Subject(s)
Deep Brain Stimulation , Gastric Bypass , Obesity, Morbid , Aged , Cost-Benefit Analysis , Gastrectomy/methods , Gastric Bypass/methods , Health Care Costs , Humans , Medicare , Obesity/etiology , Obesity, Morbid/surgery , Treatment Outcome , United States
4.
Neuromodulation ; 24(2): 337-342, 2021 Feb.
Article in English | MEDLINE | ID: covidwho-1599565

ABSTRACT

OBJECTIVE: To explore the utility of deep brain stimulation (DBS) telemedicine in the management of patients with movement disorders from January 2019 to March 2020, covering the main period of the COVID-19 outbreak in China. MATERIALS AND METHODS: We obtained data from 40 hospitals around China that employed DBS tele-programming for their outpatients with Parkinson's disease or dystonia from January 2019 to March 2020. Data were obtained on the number and nature of patients' DBS health care service requests, reasons for their requests, the number of DBS telemedicine sessions subsequently completed, safety issues, and the patients' satisfaction with the DBS tele-programing parameter adjustments made. RESULTS: There were 909 DBS tele-programming health service requests (from 196 patients) completed during the study period. The results showed: 1) the number of DBS telemedicine sessions requested and the number of patients examined increased during the COVID-19 outbreak in February and March 2020 when compared with the monthly numbers in 2019; 2) the most common reason for the patients' health service requests was poor symptom control; 3) the most common DBS tele-programming adjustment made was voltage change; 4) overall, most (89%) DBS tele-programming adjustment sessions were experienced by the patients as satisfactory; and 5) significant adverse events and unexpected treatment interruptions caused by connection failure or other hardware- or software-related problems did not occur. CONCLUSIONS: DBS telemedicine could have a unique role to play in maintaining the delivery of DBS treatment and medical care to outpatients with movement disorders during the COVID-19 pandemic.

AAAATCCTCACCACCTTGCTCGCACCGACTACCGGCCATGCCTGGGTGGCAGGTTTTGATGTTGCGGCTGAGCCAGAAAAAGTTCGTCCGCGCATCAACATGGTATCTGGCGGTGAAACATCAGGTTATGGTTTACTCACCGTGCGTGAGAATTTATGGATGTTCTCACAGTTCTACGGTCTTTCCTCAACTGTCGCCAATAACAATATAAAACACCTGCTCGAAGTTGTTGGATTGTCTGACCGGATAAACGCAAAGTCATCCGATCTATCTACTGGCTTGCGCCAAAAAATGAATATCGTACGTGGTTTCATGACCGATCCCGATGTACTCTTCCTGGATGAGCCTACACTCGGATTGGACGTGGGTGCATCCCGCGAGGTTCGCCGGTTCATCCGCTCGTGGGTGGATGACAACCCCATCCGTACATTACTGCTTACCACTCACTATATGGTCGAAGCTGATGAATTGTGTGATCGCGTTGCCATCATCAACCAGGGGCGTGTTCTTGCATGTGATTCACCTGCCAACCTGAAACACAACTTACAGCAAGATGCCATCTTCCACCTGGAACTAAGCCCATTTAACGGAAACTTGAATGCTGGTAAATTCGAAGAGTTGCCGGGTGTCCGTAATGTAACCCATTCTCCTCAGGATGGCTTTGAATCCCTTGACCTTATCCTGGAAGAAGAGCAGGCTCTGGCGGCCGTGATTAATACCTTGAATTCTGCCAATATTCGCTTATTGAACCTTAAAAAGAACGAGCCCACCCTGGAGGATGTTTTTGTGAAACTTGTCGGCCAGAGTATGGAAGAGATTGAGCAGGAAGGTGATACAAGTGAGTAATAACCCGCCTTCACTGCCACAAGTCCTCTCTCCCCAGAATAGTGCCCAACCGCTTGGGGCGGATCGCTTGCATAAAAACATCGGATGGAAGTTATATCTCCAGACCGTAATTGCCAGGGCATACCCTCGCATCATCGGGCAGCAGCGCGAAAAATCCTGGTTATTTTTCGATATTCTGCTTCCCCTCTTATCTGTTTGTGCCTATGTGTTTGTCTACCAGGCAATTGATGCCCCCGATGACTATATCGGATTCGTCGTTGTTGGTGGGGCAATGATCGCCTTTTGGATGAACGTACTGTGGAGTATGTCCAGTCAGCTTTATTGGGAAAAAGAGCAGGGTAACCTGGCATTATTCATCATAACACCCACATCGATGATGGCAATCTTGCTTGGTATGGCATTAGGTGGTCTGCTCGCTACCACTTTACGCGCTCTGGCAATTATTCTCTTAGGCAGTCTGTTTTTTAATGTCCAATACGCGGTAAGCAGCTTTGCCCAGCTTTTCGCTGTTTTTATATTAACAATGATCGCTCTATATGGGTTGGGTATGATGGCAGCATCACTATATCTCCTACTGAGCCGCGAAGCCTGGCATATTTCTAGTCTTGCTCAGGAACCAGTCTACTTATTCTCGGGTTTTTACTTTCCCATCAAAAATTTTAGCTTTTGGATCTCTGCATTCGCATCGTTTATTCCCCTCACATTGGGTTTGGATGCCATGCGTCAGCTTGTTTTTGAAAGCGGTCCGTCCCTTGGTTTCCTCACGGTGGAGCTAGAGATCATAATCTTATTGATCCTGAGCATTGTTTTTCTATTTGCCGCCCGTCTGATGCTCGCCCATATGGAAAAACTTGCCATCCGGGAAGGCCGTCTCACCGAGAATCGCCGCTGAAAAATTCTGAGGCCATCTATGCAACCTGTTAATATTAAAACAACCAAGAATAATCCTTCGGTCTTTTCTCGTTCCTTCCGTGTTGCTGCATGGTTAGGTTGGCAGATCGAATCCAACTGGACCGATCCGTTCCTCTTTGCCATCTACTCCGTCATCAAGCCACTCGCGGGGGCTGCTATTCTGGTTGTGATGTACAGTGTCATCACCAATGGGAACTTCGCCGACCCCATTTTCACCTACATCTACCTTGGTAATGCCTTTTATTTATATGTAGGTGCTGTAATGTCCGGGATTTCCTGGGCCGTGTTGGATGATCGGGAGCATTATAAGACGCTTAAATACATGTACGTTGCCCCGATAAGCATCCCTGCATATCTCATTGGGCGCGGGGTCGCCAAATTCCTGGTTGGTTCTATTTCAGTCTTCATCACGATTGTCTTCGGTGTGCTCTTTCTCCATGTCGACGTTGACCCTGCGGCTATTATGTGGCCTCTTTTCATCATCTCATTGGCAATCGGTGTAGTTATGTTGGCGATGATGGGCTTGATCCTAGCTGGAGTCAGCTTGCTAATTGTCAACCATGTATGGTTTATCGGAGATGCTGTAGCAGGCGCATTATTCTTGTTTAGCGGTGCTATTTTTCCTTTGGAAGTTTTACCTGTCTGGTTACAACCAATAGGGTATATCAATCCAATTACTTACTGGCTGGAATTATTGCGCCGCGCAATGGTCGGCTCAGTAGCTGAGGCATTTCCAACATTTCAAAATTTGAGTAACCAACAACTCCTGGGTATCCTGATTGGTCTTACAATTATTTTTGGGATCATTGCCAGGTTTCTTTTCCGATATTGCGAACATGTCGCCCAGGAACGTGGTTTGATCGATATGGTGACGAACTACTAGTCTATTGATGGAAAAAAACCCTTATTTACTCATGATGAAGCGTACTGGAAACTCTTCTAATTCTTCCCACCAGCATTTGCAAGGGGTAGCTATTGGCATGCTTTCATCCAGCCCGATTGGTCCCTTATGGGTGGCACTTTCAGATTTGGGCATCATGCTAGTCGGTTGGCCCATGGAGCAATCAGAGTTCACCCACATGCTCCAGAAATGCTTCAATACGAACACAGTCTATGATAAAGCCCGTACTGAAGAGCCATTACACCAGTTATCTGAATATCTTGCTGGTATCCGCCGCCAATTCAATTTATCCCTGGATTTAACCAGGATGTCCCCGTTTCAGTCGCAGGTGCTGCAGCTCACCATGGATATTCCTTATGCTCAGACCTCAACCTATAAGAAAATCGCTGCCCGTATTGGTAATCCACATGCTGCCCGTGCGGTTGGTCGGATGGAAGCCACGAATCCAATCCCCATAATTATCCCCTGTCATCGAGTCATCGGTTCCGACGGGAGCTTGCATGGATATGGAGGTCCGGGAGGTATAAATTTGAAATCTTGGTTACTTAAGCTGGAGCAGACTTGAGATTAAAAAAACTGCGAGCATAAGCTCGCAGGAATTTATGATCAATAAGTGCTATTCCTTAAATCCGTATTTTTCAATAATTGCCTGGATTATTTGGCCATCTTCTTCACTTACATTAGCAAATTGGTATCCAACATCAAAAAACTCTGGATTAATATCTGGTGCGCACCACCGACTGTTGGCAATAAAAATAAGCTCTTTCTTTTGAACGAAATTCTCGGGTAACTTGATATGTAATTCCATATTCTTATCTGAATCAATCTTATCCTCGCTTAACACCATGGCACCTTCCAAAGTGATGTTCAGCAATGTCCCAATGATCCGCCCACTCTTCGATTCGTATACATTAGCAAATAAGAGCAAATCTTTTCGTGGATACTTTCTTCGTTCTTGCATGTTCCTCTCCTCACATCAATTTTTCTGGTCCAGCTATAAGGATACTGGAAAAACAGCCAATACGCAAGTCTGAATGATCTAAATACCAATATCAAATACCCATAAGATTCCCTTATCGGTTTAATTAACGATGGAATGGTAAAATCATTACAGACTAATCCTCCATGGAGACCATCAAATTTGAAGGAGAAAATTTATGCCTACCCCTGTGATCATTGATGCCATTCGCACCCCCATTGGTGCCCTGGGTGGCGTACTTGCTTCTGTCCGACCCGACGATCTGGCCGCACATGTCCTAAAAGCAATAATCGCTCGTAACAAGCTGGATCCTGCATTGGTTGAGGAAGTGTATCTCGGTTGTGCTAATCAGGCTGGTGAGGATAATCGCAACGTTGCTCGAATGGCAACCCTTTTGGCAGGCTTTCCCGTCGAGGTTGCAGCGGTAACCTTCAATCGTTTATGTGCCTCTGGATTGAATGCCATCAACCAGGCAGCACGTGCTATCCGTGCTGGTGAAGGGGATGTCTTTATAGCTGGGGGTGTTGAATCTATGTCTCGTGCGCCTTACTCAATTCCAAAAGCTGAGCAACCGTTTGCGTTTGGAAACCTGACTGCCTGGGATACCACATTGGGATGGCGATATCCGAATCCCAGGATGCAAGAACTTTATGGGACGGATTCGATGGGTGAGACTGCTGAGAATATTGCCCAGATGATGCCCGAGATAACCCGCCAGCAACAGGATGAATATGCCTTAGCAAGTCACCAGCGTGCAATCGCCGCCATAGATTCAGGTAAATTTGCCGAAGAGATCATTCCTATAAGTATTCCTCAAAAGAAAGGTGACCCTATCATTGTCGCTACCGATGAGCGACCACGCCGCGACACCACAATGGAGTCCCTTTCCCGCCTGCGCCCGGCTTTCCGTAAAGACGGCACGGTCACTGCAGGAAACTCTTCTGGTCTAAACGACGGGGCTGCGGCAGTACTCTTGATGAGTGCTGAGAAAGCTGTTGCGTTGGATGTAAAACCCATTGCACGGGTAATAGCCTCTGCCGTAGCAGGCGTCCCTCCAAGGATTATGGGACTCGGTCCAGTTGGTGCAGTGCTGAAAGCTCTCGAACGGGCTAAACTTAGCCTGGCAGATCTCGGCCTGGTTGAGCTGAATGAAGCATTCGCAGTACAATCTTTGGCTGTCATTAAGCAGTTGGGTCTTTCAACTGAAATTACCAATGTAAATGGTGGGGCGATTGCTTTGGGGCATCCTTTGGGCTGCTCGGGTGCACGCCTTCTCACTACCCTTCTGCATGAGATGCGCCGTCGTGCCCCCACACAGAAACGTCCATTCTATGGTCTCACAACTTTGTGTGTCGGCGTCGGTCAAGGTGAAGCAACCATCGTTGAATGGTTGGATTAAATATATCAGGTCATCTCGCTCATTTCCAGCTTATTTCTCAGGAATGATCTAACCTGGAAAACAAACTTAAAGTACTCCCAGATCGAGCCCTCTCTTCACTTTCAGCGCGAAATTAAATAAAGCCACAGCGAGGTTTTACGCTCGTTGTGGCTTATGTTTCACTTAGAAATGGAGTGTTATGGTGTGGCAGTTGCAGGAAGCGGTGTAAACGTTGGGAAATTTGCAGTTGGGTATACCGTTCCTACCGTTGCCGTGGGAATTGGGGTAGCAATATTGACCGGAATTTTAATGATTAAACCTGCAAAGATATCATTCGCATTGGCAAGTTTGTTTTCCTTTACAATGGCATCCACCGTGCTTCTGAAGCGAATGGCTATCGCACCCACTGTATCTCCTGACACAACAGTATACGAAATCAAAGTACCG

Subject(s)
COVID-19 , Deep Brain Stimulation/methods , Movement Disorders/therapy , Pandemics , Telemedicine/methods , Adult , Aged , Ambulatory Care , China , Deep Brain Stimulation/adverse effects , Deep Brain Stimulation/statistics & numerical data , Female , Humans , Male , Middle Aged , Patient Satisfaction , Telemedicine/statistics & numerical data
6.
Parkinsonism Relat Disord ; 92: 41-45, 2021 11.
Article in English | MEDLINE | ID: covidwho-1472127

ABSTRACT

BACKGROUND: The initial COVID-19 pandemic shutdown led to the canceling of elective surgeries throughout most of the USA and Canada. OBJECTIVE: This survey was carried out on behalf of the Parkinson Study Group (PSG) to understand the impact of the shutdown on deep brain stimulation (DBS) practices in North America. METHODS: A survey was distributed through RedCap® to the members of the PSG Functional Neurosurgical Working Group. Only one member from each site was asked to respond to the survey. Responses were collected from May 15 to June 6, 2020. RESULTS: Twenty-three sites participated; 19 (83%) sites were from the USA and 4 (17%) from Canada. Twenty-one sites were academic medical centers. COVID-19 associated DBS restrictions were in place from 4 to 16 weeks. One-third of sites halted preoperative evaluations, while two-thirds of the sites offered limited preoperative evaluations. Institutional policy was the main contributor for the reported practice changes, with 87% of the sites additionally reporting patient-driven surgical delays secondary to pandemic concerns. Pre-post DBS associated management changes affected preoperative assessments 96%; electrode placement 87%; new implantable pulse generator (IPG) placement 83%; IPG replacement 65%; immediate postoperative DBS programming 74%; and routine DBS programming 91%. CONCLUSION: The COVID-19 pandemic related shutdown resulted in DBS practice changes in almost all North American sites who responded to this large survey. Information learned could inform development of future contingency plans to reduce patient delays in care under similar circumstances.